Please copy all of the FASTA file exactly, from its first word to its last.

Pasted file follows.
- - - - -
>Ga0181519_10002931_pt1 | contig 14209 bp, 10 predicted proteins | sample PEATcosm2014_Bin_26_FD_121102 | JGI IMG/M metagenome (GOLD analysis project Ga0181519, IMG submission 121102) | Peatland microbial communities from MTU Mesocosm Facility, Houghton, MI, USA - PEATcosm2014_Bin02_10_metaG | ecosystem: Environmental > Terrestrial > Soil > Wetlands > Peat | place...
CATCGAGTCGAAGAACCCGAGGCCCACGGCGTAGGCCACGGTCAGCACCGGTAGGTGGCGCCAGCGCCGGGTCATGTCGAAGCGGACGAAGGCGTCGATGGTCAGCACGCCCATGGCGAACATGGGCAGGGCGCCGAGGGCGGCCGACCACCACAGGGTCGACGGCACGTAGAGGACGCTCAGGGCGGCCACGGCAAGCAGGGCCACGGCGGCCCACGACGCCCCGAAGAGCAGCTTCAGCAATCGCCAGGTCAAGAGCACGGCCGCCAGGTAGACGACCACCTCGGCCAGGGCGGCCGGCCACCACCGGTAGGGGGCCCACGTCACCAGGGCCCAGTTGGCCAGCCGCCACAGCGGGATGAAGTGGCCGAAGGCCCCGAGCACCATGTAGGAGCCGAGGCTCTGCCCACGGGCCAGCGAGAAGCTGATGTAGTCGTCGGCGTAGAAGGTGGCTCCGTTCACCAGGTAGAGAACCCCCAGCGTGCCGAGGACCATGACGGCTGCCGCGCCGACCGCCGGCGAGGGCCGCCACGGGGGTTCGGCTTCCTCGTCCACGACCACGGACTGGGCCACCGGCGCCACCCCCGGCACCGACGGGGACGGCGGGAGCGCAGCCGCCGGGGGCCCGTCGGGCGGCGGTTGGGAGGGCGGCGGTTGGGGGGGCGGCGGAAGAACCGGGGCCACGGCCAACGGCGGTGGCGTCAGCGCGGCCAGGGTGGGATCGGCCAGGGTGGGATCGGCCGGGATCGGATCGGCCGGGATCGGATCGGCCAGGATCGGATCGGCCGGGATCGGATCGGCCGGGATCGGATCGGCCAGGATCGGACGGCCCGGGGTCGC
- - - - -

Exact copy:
>Ga0181519_10002931_pt1 | contig 14209 bp, 10 predicted proteins | sample PEATcosm2014_Bin_26_FD_121102 | JGI IMG/M metagenome (GOLD analysis project Ga0181519, IMG submission 121102) | Peatland microbial communities from MTU Mesocosm Facility, Houghton, MI, USA - PEATcosm2014_Bin02_10_metaG | ecosystem: Environmental > Terrestrial > Soil > Wetlands > Peat | place...
CATCGAGTCGAAGAACCCGAGGCCCACGGCGTAGGCCACGGTCAGCACCGGTAGGTGGCGCCAGCGCCGGGTCATGTCGAAGCGGACGAAGGCGTCGATGGTCAGCACGCCCATGGCGAACATGGGCAGGGCGCCGAGGGCGGCCGACCACCACAGGGTCGACGGCACGTAGAGGACGCTCAGGGCGGCCACGGCAAGCAGGGCCACGGCGGCCCACGACGCCCCGAAGAGCAGCTTCAGCAATCGCCAGGTCAAGAGCACGGCCGCCAGGTAGACGACCACCTCGGCCAGGGCGGCCGGCCACCACCGGTAGGGGGCCCACGTCACCAGGGCCCAGTTGGCCAGCCGCCACAGCGGGATGAAGTGGCCGAAGGCCCCGAGCACCATGTAGGAGCCGAGGCTCTGCCCACGGGCCAGCGAGAAGCTGATGTAGTCGTCGGCGTAGAAGGTGGCTCCGTTCACCAGGTAGAGAACCCCCAGCGTGCCGAGGACCATGACGGCTGCCGCGCCGACCGCCGGCGAGGGCCGCCACGGGGGTTCGGCTTCCTCGTCCACGACCACGGACTGGGCCACCGGCGCCACCCCCGGCACCGACGGGGACGGCGGGAGCGCAGCCGCCGGGGGCCCGTCGGGCGGCGGTTGGGAGGGCGGCGGTTGGGGGGGCGGCGGAAGAACCGGGGCCACGGCCAACGGCGGTGGCGTCAGCGCGGCCAGGGTGGGATCGGCCAGGGTGGGATCGGCCGGGATCGGATCGGCCGGGATCGGATCGGCCAGGATCGGATCGGCCGGGATCGGATCGGCCGGGATCGGATCGGCCAGGATCGGACGGCCCGGGGTCGC